- The firm also downgrades Chevron (CVX -1%) to Sell from Neutral with a $99 price target, down from $111, saying CVX is burning through free cash flow, which should limit dividend growth in the coming quarters, and pointing risk to 2017 production guidance.
Wed, May 13, 9:39 AM
- Statoil (NYSE:STO) has increased by nearly 50% the volume of gas it will deliver to U.K. energy supplier Centrica (OTCPK:CPYYF) under an existing supply deal.
- STO now will supply 7.3B cm/year of gas to Centrica, up by 2.3B cm/year from the original 5B agreed under a 10-year supply pact signed in 2011, with deliveries due to start in October.
- Centrica also expands a three-year supply deal that came into effect last year with Gazprom (OTCPK:OGZPY) to 4.16B cm/year from 2.4B cm/year and will now run until 2021.
- "Britain needs ~70B cm of natural gas each year to heat homes and businesses and to generate electricity, and the U.K. now needs to import more than half of this," Centrica says.
Tue, May 12, 7:51 AM
- Statoil (NYSE:STO) is establishing a unit for renewable energy solutions, as newly established CEO Eldar Saetre shakes up his management team.
- New Energy Solutions will be led by executive VP Irene Rummelhoff, formerly head of exploration in Norway, and Hans Jacob Hegge will replace Torgrim Reitan as CFO; Reitan, who has served five years as CFO, will become new executive VP for development and production in the U.S.
- STO’s renewable business, which also includes carbon capture and storage projects, previously was part of a unit that also included marketing and processing.
- STO +1.1% premarket.
Mon, May 11, 10:56 AM
- Statoil (STO -1.2%) is keeping a close watch for acquisition opportunities after the crash in crude prices, CFO Torgrim Reitan tells Bloomberg while adding that "high-quality are still not cheap."
- At the same time, STO remains focused on exploration and has no gaps in its portfolio of investment opportunities, Reitan says; STO plans to spend $3.2B on exploration this year, down from $3.5B last year, while it is cutting total capex to $18B from $20B.
- Shell’s acquisition of BG has sparked speculation of a new wave of consolidation, mirroring the aftermath of an oil price slump in the late 1990s, but the CFO says it remains unclear what the deal means for the industry.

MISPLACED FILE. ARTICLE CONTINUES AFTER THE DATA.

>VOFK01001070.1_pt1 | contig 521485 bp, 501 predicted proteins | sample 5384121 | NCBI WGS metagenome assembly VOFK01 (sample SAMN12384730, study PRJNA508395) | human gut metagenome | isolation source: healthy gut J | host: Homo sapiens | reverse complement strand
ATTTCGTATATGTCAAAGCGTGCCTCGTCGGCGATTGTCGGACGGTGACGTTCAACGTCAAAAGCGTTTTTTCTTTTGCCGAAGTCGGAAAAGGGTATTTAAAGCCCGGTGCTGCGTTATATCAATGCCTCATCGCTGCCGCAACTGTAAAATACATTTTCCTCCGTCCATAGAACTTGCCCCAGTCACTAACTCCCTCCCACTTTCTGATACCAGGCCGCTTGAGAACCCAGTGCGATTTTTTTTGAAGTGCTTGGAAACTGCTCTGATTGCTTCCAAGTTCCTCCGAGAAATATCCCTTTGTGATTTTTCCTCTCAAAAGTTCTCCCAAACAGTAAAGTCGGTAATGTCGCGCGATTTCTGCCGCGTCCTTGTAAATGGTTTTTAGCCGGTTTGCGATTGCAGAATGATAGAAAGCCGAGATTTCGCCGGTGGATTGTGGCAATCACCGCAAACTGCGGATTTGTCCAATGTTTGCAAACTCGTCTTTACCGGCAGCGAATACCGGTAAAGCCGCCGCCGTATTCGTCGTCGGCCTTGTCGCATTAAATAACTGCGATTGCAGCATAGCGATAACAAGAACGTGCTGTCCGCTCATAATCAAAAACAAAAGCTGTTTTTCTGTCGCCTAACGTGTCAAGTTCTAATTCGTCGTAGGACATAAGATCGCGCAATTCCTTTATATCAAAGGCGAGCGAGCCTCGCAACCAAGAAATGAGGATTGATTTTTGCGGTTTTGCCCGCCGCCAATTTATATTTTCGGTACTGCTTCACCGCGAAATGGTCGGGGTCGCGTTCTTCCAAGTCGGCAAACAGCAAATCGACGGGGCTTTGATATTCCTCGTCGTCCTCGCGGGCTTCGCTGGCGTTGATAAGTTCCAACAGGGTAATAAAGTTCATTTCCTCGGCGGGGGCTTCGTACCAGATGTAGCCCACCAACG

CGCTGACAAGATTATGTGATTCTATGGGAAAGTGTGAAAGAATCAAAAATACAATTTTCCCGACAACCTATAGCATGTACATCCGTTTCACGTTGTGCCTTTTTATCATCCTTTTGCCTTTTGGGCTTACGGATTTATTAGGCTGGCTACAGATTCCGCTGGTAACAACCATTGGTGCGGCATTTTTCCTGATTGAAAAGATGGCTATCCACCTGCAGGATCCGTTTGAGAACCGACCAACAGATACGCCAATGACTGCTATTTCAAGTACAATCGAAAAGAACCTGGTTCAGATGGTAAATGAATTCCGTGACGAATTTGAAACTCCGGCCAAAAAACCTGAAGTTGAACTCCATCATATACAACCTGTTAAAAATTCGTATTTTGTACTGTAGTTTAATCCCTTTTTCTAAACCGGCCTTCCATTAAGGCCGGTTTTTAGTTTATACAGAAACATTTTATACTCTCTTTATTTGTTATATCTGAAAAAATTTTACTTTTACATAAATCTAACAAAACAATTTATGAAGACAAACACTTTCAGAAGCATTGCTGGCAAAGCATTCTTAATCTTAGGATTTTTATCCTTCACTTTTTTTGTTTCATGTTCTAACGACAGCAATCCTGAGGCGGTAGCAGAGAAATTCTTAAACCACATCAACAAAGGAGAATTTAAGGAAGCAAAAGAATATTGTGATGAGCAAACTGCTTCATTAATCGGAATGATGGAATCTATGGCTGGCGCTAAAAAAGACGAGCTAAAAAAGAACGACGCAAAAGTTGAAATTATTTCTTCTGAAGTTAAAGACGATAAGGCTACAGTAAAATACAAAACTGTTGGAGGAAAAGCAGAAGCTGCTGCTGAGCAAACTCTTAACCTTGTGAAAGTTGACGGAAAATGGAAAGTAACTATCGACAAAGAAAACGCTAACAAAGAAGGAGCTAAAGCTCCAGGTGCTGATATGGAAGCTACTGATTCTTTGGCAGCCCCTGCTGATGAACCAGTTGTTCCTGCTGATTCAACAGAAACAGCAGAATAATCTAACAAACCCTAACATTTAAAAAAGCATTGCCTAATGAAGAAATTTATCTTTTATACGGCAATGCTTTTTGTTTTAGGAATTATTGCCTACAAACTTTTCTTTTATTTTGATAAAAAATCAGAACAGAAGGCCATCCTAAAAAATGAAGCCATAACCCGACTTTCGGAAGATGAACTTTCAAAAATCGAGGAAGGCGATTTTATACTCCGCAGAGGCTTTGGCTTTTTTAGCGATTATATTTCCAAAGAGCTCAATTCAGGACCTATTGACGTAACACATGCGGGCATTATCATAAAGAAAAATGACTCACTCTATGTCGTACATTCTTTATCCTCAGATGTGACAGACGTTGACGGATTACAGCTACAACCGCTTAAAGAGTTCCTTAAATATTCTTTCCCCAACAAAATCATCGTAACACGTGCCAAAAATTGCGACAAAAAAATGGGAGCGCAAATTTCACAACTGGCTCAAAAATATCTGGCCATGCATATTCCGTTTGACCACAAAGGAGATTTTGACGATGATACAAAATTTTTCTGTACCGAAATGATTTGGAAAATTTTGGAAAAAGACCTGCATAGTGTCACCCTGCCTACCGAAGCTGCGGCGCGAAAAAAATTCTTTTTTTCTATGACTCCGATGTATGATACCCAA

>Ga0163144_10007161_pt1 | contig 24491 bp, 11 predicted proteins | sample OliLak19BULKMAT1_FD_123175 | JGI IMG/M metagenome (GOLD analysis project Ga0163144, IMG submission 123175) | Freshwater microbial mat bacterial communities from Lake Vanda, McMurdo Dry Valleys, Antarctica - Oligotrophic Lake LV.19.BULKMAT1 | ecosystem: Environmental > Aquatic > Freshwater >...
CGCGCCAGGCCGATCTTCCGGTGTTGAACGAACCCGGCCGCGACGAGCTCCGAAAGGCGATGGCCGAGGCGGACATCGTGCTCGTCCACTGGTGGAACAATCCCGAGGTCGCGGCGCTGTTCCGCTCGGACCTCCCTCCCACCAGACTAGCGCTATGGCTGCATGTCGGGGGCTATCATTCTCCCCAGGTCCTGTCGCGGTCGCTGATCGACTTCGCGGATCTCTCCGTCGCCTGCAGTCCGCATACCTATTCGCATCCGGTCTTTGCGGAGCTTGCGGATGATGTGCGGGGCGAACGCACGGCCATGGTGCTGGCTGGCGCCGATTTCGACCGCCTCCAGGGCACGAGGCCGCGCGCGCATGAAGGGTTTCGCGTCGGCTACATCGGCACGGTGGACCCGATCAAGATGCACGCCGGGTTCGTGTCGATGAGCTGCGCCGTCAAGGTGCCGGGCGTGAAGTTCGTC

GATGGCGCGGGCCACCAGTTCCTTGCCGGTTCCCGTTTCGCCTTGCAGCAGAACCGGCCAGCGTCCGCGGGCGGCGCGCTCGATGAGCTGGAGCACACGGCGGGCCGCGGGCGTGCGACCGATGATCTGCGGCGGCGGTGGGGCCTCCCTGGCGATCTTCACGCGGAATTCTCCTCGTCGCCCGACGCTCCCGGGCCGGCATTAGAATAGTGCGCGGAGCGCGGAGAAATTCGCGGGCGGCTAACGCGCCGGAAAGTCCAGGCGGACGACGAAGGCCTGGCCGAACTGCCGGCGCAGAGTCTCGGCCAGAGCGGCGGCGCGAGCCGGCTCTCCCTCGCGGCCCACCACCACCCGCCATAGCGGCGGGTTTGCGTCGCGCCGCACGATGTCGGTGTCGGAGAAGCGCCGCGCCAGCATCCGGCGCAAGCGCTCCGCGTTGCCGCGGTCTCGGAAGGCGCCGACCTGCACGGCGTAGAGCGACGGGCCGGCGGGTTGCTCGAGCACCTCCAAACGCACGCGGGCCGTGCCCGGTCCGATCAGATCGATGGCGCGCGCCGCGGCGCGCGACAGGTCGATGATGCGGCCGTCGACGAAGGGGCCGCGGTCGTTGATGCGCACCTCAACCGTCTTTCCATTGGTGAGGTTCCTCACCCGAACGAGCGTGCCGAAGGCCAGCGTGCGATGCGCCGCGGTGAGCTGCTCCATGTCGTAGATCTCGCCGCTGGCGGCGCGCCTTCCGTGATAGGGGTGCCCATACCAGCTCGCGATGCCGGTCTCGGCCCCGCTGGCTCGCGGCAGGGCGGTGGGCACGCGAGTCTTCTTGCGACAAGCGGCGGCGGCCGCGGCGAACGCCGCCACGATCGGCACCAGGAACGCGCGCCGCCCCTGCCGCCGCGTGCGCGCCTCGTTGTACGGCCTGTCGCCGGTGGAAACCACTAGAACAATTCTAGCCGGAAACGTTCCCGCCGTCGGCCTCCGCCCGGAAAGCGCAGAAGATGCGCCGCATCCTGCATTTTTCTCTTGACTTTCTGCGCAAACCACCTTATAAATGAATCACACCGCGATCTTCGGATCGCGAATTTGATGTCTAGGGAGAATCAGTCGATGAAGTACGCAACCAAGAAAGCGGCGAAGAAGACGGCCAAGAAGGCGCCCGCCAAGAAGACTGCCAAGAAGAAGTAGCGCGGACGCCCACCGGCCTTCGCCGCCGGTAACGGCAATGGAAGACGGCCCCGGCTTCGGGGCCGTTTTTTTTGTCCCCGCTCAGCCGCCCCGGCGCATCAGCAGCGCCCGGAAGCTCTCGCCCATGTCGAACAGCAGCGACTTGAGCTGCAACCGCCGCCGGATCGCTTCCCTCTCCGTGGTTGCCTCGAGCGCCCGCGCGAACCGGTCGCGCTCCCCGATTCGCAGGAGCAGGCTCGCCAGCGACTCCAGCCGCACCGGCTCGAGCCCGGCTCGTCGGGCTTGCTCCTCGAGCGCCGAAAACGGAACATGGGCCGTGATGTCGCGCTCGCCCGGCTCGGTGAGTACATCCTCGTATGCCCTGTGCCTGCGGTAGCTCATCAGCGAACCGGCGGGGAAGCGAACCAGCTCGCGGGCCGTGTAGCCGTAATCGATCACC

Thu, Apr. 30, 3:25 PM
- BP (BP -0.8%) says production has started at the Kizomba Satellites phase 2 development in Block 15 offshore Angola, in the first of its planned start-ups for 2015 to be followed up later in the year with the Greater Plutonio phase 3 project in neighboring Block 18.
- The project develops 190M barrels of oil with peak production estimated at 70K bbl/day, and is expected to increase total Block 15 production to 350K bbl/day.
- The project is operated by Exxon Mobil (NYSE:XOM) with a 40% interest, BP has a 26.67% stake, Eni (NYSE:E) has 20% and Statoil (NYSE:STO) has 13.33%.
Thu, Apr. 30, 7:49 AM
- Statoil (NYSE:STO) +2.2% premarket after swinging to a surprise Q1 loss on a writedown in the value of its U.S. shale business but maintaining its dividend.
- STO wrote down the value of its assets by 46.1B kroner ($6.11B) in the quarter, with U.S. unconventional assets in the Bakken, Eagle Ford and Marcellus taking a 30.5B kroner hit and the remaining from international conventional assets, mainly in the Gulf of Mexico.
- But the results were "robust... in the context of quite low expectations," Jefferies analysts say: Q1 adjusted operating profit of 22.9B kroner was ahead of forecasts for 16.4B as STO's exploration and refining businesses both performed better than expected, output beat forecasts and cash flow covered nearly all of its relatively high investment spending.
- High spending remains a concern as STO plans to invest $18B this year, making the smallest spending cut among any of the majors.
Thu, Apr. 30, 1:27 AM
Statoil ASA is an integrated oil and gas company. It explores, produces, transports, refines, and markets petroleum and petroleum-derived products. It has operations in Norway, rest of Europe, North America, Africa, Asia and South America.